Perhaps the next question would then be whether and to what extent K-12 systems and schools of education have evolved system of continuous collaboration and improvement. Are the structures for ongoing alignment in place?

The most important part of Mc Cleod’s first suggestion is about shifting the emphasis from seat time to individual mastery for students. Of itself this is a massive mind shift both for our present instructional systems and for the parents of students in our present systems, parents who are not accustomed at all to this kind of thinking since they endured, failed at, or succeeded in the “old” seat time system.

Who takes the leadership, what kind of leadership, what kind of communication skills, what sorts of leadership competencies to generate true shared vision and commitment among all stakeholders, are in place so that everyone understands and buys into the richness of the premise that our future students are best served by concentrating on their individual mastery of real, literacies instead of adding up the amount of time their bottoms warmed a seat.?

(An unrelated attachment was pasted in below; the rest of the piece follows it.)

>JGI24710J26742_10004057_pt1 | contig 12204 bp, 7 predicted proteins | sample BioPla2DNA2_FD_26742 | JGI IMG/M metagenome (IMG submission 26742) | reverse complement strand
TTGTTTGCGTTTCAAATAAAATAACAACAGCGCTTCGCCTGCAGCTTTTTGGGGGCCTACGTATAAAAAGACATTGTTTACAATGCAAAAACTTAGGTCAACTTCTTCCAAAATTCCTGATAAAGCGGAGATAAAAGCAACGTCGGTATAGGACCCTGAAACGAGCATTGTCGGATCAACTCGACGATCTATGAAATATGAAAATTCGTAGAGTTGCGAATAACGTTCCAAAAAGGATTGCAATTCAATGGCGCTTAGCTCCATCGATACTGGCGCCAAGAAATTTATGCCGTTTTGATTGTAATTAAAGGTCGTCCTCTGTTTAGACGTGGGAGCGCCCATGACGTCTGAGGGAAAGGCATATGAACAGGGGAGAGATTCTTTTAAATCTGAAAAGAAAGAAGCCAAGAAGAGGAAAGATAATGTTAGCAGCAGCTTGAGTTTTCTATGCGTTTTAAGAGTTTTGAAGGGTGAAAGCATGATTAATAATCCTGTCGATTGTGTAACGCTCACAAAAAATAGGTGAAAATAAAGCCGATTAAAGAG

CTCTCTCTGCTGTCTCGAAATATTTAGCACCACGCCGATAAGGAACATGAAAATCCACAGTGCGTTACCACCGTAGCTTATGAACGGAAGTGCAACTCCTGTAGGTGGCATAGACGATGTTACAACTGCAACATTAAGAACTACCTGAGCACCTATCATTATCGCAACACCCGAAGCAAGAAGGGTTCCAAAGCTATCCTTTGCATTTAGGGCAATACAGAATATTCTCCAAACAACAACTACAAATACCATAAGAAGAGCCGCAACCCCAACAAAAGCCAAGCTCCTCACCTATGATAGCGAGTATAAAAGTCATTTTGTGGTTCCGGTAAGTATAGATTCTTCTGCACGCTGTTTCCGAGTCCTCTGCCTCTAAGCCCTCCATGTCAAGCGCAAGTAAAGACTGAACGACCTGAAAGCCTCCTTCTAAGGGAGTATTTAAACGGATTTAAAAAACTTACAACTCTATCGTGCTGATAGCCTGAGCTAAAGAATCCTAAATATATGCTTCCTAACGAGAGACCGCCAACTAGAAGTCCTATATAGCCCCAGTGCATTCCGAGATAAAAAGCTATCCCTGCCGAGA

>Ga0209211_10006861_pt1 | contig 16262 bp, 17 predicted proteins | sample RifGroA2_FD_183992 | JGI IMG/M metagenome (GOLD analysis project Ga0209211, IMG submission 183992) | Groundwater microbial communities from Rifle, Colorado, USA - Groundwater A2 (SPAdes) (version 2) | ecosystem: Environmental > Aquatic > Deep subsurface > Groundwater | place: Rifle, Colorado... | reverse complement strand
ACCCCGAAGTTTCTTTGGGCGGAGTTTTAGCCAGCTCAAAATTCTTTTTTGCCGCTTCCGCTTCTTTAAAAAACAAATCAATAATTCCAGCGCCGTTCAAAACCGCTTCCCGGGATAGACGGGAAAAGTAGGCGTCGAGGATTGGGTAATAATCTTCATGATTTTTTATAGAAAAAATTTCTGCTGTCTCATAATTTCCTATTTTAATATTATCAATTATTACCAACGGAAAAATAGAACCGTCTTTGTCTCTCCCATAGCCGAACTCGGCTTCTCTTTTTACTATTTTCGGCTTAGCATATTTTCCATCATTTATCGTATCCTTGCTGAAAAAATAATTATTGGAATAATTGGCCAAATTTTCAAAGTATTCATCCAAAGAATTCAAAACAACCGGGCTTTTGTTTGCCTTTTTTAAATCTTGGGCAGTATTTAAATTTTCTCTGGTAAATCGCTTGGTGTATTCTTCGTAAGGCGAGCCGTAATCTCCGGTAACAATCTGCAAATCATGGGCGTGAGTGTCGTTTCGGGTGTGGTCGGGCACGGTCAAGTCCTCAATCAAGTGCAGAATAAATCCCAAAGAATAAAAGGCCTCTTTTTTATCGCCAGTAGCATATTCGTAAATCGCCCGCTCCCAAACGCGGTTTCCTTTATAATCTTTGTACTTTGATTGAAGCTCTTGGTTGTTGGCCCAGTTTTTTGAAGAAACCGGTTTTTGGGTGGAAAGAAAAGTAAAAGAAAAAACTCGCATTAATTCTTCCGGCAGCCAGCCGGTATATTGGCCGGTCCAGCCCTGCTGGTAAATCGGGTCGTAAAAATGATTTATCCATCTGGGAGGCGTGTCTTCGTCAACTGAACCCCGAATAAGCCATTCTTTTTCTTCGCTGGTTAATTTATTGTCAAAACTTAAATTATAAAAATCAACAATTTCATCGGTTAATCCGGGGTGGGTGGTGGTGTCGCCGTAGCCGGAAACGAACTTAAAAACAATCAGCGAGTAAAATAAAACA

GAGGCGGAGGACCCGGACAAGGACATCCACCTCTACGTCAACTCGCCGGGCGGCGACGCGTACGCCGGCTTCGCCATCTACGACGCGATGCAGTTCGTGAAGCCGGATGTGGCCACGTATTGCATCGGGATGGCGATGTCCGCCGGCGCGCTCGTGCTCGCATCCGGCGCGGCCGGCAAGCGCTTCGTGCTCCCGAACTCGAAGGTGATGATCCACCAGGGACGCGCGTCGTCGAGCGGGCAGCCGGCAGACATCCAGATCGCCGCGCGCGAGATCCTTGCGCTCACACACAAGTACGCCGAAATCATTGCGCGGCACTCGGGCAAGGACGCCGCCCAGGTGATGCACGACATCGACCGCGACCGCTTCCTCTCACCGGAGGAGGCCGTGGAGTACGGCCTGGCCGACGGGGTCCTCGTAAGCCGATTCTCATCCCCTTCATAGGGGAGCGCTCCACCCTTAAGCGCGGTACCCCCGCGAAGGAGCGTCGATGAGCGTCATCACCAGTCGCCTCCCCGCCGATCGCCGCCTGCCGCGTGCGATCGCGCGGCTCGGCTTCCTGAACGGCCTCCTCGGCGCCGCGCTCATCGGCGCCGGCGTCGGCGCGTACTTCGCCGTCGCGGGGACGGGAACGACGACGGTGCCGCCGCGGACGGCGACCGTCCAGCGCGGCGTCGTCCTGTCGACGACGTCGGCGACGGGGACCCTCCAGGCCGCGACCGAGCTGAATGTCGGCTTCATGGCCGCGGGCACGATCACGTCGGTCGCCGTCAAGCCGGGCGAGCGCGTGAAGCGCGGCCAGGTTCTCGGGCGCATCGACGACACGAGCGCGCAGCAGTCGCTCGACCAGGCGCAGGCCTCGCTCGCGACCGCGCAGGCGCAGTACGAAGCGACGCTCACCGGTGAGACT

You know what? I’ve decided that Dr. Mc Cleod’s ideas are too strong and too provocative to take in one blog post. So this blog post will have drawn from his first premise and succeeding ones will follow.

Broccoli vs Mathematics? STEM and Minority Populations

Special Note: Much thanks to three of my St. John’s University students, Wilfredo Abrahante, Kim Casaburi, and Tanya Weisberger for contributing to this blog entry!
The Raytheon Co., one of Massachusetts’ leading employers of STEM (Science, Technology, Education and Mathematics)  professionals, conducted a survey of 1,000 middle school students across the country and asked them if they preferred doing math homework or eating broccoli. The winner, with 56 percent of the vote was … broccoli.
We could certainly future THAT tidbit lots of ways. For one thing it certainly suggests a DIStaste for mathematics that supersedes the general perception of youngsters’ preference for broccoli.
If this is true, and if other potential negative assumptions generate about American education from this, what does this suggests about education’s impact on our ability to maintain a leading role in the 21st century global economy?
Consider other related facts:
Black and Latinos, compared to Asians and whites, only have about half as many post secondary college degrees.